Bloating 101: What Causes Bloating & How to Stop It

Bloating 101: What Causes Bloating & How to Stop It

Bloating 101: What Causes Bloating & How to Stop It

Bloating 101

bloating

3 in 4 Americans experience some sort of digestive dysfunction with bloating being one of the top symptoms. What is bloating? What causes it? And how do you stop it? All these answered here.

WHAT IS BLOATING?

Bloating is technically defined as trapped gas inside the digestive tract. Like holding your breath for a long time—with no room or release of air, the same thing happens inside your gut.

Gases fume inside with no where to go.

Hello tummy protruding, gas, feelings of inflammation (and often the inability to think much about anything else because you feel so uncomfortable)!

WHAT CAUSES IT?

How does the trapped gas get there in the first place?

While WEBMD chalks bloating up to “swallowing too much air” that gets trapped in your stomach, bloating is actually a byproduct of many other underlying triggers.

Namely digestion.

Although it’s nearly impossible to go through a lifetime of eating without experiencing a belly bloat at least once in your life, for individuals with an underlying “gut issue” or “digestive imbalance,” bloating can become a chronic, near daily (or meal-to-meal) occurrence.

Common “triggers” to bloating and “digestive issues” include:

  • Low Stomach Acid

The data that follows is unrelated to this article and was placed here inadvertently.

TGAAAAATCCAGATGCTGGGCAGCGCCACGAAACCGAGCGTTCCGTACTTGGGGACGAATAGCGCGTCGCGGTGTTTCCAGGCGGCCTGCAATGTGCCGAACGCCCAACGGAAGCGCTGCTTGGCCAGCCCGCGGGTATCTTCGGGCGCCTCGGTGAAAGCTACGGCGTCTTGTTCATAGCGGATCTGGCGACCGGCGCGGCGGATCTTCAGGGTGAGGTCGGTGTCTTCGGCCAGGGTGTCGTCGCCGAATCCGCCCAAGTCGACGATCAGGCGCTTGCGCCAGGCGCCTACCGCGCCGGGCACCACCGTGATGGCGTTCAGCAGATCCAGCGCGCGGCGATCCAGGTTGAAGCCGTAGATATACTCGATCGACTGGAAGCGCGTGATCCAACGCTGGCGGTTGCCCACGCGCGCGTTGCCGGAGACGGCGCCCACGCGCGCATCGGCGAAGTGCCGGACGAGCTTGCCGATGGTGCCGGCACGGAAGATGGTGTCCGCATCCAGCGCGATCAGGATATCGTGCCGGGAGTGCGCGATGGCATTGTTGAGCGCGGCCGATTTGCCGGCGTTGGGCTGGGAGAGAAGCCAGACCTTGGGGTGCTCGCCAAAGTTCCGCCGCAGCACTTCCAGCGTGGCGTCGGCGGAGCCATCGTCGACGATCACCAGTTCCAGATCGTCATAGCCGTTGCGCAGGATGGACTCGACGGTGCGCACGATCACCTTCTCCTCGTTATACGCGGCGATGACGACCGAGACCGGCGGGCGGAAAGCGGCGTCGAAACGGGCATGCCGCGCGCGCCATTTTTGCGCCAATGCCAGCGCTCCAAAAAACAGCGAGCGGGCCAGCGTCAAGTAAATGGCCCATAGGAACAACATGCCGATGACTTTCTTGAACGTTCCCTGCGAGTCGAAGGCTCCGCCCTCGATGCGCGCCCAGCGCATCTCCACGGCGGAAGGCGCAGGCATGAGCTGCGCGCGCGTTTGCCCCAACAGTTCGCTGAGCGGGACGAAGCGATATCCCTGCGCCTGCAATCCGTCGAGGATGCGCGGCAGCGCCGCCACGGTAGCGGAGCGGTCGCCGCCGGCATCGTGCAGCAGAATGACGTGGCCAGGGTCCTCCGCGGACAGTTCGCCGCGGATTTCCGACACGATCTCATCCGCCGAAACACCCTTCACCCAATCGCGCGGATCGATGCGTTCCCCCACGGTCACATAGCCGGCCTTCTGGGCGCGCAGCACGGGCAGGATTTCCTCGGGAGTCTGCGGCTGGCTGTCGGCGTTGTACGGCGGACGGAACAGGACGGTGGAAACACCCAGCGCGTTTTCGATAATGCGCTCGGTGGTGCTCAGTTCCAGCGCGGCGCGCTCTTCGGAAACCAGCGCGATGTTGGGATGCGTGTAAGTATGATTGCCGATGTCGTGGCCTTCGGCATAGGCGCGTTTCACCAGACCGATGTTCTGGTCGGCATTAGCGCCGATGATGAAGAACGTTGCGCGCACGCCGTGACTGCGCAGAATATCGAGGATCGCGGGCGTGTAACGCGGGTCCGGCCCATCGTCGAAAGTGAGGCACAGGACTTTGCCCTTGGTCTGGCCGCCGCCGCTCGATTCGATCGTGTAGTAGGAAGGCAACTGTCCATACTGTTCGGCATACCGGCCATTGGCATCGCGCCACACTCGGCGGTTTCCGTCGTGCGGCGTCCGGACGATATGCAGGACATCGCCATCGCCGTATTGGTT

• Thyroid Dysfunction
  • Eating Fast or On the Go
  • Not Chewing Your Food
  • Food Intolerances
  • High Starchy Foods
  • Too much of any one food at once (ie. too much protein in one setting, too much fat or carbs to digest)

  • SIBO (small intestinal bacterial overgrowth)
  • Intestinal Permeability
  • Poor Sleep & Restorative Rest
  • Low Water Intake
  • Overtraining or Sedentary Lifestyles
  • Artificial Sweeteners
  • Nutrition Bars & Shakes
  • Medications & Antibiotic Use

 

The long of the short?

When something is “off” with your digestion or gut health—such as a “leaky gut,” fungal or parasitic infection, low stomach acid and GERD, or bacterial overgrowth—then bloating (or for others, constipation) is often a natural side effect.

In fact, bacterial “overgrowth”—or “SIBO” (“Small Intestinal Bacterial Overgrowth”) is one of the most common culprits of chronic bloating for those who experience it on a regular basis.